Intelligencer Journal/Lancaster New Era
MU grid candidate has swift reversal in mind
MU grid candidate has swift reversal in mind
David Taynor wants the job of returning Millersville University to football prominence.
Fast, in a word, is his plan: Talk fast, think fast, practice fast and play fast.
To demonstrate, Taynor pulled two people out of a small gathering at MU's Student Memorial Center Tuesday morning, one flanked to his left, the other to his right.
On Taynor's instruction, one flashed four fingers of his left hand, the other, two fingers of his right. Or maybe it was the other way around.
Taynor was counting off seconds to himself, asking us to be the defense, and to process a small fraction of everything a defense must, pre-snap. He was asking us to do it in 20 seconds, because that's all the time Taynor wants to allow between snaps.
"Usually I have a stopwatch when I do this,'' he said.
He uses a "shot-clock,'' in practice, to force the relentless tempo.
"I want to be running the fastest offense in the Philadelphia area,'' Taynor said. "Yes, I am challenging Mr. Chip.''
Meaning Kelly, of the Eagles.
There's a way to go before, and if, Taynor gets the chance. The head coach at Urbana (Ohio) University, he's one of six finalists to replace Greg Colby at the head of Millersville's struggling program.
The others: University of North Dakota offensive coordinator Greg Breitbach (whose forum was Monday); East Stroudsburg defensive coordinator Robert Forgrave (Wednesday); Shippensburg assistant Robert Morgan (4:15-5:15 p.m. Thursday); Delaware Valley head coach James Clements (10-11 a.m. Friday) and Ohio Northern defensive coordinator Adam Gonzaga (1-2 p.m. Monday).
(Yes, Forgrave is the former Hempfield and Penn Manor coach.)
All six are getting the chance to state their case this week, and not just to the administration, hiring committee and players. Each candidate is holding an "open forum,'' in the SMC, with anyone and everyone invited.
"There are a number of constituencies that are very interested in the process,'' athletic director Peg Kauffman said Wednesday. "It's an opportunity for folks to meet the candidates.''
It's also an opportunity to ask questions, and fill out a MU-provided form evaluating each candidate.
MU football was a power under late coach Dr. Gene Carpenter, who went 212-89 and reached the NCAA playoffs six times from 1970-2000.
But 2000 was the last winning season, and the Marauders have won just 11 of their last 55 games. Colby resigned last month to become defensive line coach at Illinois. Ron Rankin, an assistant under Colby, is the interim head coach.
There were 60 applicants to replace Colby.
Things seem to be changing a bit, in terms of athletics at Millersville.
Outgoing President Dr. Francine McNairy was replaced by Dr. John M. Anderson in November 2012. McNairy was perceived to place a relatively low priority on athletics.
Athletics at MU are overseen, administratively, by Dr. Aminta Breaux, Vice President of Student Affairs, hired in 2008.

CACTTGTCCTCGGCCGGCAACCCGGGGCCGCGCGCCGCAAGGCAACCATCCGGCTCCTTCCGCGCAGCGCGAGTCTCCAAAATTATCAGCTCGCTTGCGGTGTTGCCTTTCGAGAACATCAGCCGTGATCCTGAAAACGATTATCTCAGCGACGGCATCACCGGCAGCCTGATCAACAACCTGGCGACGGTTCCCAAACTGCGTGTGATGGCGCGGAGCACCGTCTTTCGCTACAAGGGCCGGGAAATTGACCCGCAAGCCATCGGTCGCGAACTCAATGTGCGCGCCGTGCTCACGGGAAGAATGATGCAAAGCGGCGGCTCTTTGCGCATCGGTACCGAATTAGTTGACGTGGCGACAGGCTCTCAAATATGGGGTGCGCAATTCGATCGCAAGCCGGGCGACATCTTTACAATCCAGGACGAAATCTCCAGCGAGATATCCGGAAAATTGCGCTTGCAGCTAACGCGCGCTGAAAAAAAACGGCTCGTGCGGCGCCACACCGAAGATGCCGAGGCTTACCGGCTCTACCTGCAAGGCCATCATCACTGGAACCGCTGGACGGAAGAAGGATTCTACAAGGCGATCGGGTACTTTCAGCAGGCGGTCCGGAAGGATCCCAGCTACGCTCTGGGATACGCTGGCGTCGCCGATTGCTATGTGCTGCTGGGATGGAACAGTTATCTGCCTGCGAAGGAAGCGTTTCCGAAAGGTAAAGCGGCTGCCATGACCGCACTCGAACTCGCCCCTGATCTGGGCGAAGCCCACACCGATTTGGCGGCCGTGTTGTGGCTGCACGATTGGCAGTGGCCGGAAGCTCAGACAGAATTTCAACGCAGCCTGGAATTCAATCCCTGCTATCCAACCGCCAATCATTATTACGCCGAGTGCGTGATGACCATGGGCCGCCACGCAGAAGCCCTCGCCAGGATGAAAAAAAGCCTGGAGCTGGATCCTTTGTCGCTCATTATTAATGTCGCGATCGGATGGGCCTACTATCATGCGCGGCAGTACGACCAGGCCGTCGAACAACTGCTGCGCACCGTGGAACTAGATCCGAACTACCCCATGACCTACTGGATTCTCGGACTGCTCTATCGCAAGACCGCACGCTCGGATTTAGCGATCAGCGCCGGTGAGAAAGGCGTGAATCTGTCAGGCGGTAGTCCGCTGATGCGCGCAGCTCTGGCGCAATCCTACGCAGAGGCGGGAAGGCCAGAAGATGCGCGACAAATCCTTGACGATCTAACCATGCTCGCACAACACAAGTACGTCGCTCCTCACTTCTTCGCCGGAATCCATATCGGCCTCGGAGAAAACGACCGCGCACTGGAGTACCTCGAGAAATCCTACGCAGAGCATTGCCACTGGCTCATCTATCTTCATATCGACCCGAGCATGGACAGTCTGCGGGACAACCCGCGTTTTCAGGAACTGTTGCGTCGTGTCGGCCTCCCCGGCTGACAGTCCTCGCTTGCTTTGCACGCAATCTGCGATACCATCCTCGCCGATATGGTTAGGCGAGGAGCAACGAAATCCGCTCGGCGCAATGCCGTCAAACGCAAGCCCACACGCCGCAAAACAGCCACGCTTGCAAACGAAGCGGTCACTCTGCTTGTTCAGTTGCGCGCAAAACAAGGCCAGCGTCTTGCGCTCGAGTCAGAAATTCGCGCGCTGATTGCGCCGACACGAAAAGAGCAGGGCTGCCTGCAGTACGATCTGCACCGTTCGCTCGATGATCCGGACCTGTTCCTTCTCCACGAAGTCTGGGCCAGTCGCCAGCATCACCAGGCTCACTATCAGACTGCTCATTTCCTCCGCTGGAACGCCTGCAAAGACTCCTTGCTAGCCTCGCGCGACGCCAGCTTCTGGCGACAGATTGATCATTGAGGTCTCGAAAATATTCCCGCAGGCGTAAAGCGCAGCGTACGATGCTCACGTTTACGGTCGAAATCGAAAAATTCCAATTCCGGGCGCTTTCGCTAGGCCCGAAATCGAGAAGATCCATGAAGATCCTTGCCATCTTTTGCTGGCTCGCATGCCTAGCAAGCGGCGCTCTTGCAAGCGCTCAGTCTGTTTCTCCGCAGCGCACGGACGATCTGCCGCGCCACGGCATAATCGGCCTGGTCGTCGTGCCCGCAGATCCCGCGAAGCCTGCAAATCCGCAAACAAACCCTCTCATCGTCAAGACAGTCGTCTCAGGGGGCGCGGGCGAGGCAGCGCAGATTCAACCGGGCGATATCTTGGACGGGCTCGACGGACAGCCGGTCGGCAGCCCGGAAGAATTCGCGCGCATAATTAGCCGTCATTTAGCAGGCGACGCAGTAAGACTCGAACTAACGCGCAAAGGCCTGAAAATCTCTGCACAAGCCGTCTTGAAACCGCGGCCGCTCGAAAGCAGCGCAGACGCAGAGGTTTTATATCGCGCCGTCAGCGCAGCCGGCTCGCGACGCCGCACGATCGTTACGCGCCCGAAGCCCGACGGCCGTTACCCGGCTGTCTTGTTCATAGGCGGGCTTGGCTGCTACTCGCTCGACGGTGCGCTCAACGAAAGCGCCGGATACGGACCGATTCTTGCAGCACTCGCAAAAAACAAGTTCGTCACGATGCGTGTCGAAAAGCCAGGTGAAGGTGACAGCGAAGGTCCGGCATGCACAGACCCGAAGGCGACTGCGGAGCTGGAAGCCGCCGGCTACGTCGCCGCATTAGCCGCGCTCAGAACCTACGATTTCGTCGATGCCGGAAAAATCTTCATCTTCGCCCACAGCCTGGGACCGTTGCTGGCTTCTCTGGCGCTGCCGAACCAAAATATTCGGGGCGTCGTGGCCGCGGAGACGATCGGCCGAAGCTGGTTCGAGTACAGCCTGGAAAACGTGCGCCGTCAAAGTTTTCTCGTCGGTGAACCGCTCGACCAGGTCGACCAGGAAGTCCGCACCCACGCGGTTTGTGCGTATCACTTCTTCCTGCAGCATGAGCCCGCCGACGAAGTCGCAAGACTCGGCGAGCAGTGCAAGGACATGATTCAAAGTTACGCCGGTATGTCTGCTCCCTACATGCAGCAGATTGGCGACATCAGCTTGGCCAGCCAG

Although Breaux took much of the heat for the dropping of the men's track and field program last spring, she is seen as football-friendly.
"Dr. Breaux has been very, very supportive,'' Rich Barbacane of the Dr. Gene A. Carpenter Football Foundation, said Wednesday.
"She attends all our events, and even plays in our golf outing.''
Barbacane said when Colby resigned, Breaux contacted the Carpenter Foundation, a booster group that helps fund the program. Members met with Breaux and Kauffman.
"We talked about the qualities we think are important in a coach, and she has kept us informed through the process.''
A six-person hiring committee, including women's basketball coach Mark Flieg and baseball coach Jon Shehan, will recommend three unranked finalists to Breaux this week.
She will make the call. The plan is to have the coach in place fast, ideally by April 6.
That's the first day of spring practice.
There were only about 15 people in the room for Taynor Tuesday, probably because of the time, early in the school day. Two players were there.
"I like what he said,'' one of them, sophomore running back Mark Damirgian, said afterward. "He was confident in what he was selling.''
Damirgian said he just wants the program to be competitive.
"I think we need a new philosophy, a change in outlook,'' he said. "We need leadership, guys to get on other guys' backs, but in a good way.''
Without being asked, Taynor addressed the gorilla in the room: Can MU win in football, in a strong Division II league, while ranking near the bottom of that league in scholarship money for athletes?
NCAA Division II schools are allowed to give 35 football scholarship equivalencies. Within the Pennsylvania State Athletic Conference, California is giving the maximum. The three private schools in the PSAC, Mercyhurst, Gannon and C.W. Post, are all over 30.
According to the latest (2011) information in the federal government's Equity in Athletics Database, MU gave 4.94, lowest in the conference. The current figure, according to sources, is 6.75.
"Shippensburg went 11-2 last year, and they're at 6-point-something,'' Taynor said. "The number of scholarships can't be an excuse.
"We're going to win with the kids we have here now. At the same time, if Cal has 35, we've got to work ourselves to that point.''
The use of the word "we,'' here is theoretical, of course.
nDavid Taynor, one of six final contenders to succeed Greg Colby, says less scholarship money 'can't be an excuse' for failure.